WARNING: WE’RE TALKING ABOUT THE ENDING SO THERE WILL BE SPOILERS.
There’s no doubt that MGS 5 is an excellent game but the odd pacing and strange ending led many to argue that it was ultimately unfinished - with the ongoing disintegration of Kojima and Konami’s relationship (opens in new tab) clearly being held up as the culprit.
It didn’t help that one piece of content, the game’s 51st chapter, titled Kingdom of the Flies, was apparently cut and only turned up on a bonus Blu-ray disc in the collector’s edition of MGS 5.
Much of the discussion about whether MGS 5 got the ending it deserves hinges on how integral this missing piece was to the story (it's something we've discussed at length (opens in new tab) before). Which is where Kenji Yano comes in. He’s the author of 'METAL GEAR SOLID Naked', a hugely authoritative Japanese book on the series, as well as the editor of several Japanese MGS novelisations. He’s basically probably one of the few people in the world that has a Kojima-level grasp on the series.
He’s spoken on the ending previously, talking to Famitsu in December, but his take on what happened has only recently been translated (opens in new tab). As far as he’s concerned, Episode 51 is not “essential to the game.” Instead it has become “an outlet for venting all the unease and confusion” that followed the end game reveal that you’d actually been playing as an impostor the whole time. “Up until Episode 46, The Man Who Sold The World, players experience the story as Snake,” explains Kenji, “but then they have the rug pulled out from under them.”
One thing Kenji is sure about is that “as a commercial product and physical thing Metal Gear is definitely over.” (Which might come as news to Konami as it prepares to make a non-Koj MGS 6 (opens in new tab).) However, he also thinks that “in a way it isn’t,” highlighting a passage from Moby Dick (a reference that runs rife through the entire game). The passage in question involves the Moby Dick character Ishmael lamenting his role as narrator (the “shabby part of the voyage”) before taking the place of Ahab’s bowman, “when that bowsman assumed the vacant post”. Sounds a little like the role swapping in MGS 5 to you?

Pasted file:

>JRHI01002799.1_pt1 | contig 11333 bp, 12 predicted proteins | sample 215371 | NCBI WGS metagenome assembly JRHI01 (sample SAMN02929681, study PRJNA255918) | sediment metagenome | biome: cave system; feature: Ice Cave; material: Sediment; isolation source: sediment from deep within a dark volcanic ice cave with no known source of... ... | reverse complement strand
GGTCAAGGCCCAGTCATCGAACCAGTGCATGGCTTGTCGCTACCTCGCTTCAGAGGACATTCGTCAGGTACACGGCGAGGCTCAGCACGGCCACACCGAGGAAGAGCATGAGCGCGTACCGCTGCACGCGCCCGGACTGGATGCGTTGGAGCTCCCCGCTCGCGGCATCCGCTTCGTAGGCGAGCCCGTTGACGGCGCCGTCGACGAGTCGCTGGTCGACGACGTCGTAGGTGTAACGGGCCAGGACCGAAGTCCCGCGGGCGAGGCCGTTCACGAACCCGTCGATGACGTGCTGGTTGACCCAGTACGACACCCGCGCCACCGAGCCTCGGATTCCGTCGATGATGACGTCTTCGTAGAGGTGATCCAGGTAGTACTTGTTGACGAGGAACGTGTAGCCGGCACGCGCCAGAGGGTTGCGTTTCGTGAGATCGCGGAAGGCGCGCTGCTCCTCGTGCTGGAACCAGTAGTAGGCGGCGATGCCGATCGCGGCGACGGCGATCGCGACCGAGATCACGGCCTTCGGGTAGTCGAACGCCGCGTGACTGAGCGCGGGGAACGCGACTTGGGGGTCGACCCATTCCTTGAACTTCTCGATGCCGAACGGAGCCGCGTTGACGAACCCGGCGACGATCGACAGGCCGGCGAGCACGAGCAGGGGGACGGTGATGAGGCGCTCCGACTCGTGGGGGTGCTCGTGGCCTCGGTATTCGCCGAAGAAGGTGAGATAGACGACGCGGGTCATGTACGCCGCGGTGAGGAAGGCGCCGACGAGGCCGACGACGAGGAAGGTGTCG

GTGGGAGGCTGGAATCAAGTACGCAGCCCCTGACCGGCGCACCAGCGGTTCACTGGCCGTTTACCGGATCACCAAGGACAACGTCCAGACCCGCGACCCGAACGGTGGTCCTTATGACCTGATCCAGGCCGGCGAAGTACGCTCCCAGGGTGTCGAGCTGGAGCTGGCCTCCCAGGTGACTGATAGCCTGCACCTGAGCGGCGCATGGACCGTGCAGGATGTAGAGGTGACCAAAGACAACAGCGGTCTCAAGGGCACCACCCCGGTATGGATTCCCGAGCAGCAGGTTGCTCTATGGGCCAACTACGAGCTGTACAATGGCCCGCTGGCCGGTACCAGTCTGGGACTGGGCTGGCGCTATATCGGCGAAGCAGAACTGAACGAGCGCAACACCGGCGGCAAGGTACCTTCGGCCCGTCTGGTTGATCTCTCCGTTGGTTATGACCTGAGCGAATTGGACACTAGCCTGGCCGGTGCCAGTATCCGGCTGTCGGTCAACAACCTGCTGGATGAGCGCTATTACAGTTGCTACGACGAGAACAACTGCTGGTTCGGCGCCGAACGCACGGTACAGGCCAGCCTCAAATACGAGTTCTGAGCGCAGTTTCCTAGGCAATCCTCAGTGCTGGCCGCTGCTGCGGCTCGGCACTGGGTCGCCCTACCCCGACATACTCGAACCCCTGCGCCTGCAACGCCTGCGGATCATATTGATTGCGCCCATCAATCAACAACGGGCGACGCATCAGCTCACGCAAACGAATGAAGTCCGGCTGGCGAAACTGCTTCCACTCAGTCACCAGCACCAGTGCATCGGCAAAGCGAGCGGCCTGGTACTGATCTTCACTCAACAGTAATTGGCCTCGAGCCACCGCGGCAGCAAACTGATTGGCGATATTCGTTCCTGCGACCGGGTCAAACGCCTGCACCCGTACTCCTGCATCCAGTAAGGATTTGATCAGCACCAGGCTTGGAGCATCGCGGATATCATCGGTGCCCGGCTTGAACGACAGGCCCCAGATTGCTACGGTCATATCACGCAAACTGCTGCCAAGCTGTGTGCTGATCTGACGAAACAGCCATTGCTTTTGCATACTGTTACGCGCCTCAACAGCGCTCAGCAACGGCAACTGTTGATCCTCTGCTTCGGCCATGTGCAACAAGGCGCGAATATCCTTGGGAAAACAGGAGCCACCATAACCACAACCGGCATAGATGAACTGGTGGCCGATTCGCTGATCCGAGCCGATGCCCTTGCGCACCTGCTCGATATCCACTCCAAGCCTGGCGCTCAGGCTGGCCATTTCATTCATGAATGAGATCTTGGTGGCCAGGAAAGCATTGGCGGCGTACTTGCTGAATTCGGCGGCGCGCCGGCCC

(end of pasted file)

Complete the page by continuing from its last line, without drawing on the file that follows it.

As I mentioned earlier, we've talked about MGS 5's ending before (opens in new tab) and spookily a lot of what Kenji says ties in to our own interpretation:
"If MGS5 is Kojima's final MGS game, it's clear he is passing on ownership of the series to us. Not only do MGS5's open-world systems make you author of its legacy (each gamer's story will be their own), but he is deliberately stepping back from didactic cut-scenes and holding our hand. It couldn't be any more clear: we are Big Boss now"
The elements of confusion and ambivalence, making it hard to pin an ending down more clearly, appear deliberate. In a translation (opens in new tab) of Kojima’s own thoughts on the game, he says, “there is a blank space, but it will not be filled. In that blank space there is always a hero. Because there is a blank space, you can advance ahead. It is this blank space exactly that is ‘V’” Kojima also explains the idea that the player “(as Ahab, or BB's double) is facing up to this 'blank space'…” When you think about it, even the game's reveal was built around the blank spaces that appeared in the logo.
Finally, in the same translation Kojima actually added extra fuel to the ‘Metal Gear is totally over' fire (in his eyes) by talking about the series’ 28 year lifespan and quoting author, Dennis Lehane: “No matter what kind of series it is, there is a time that it must end.”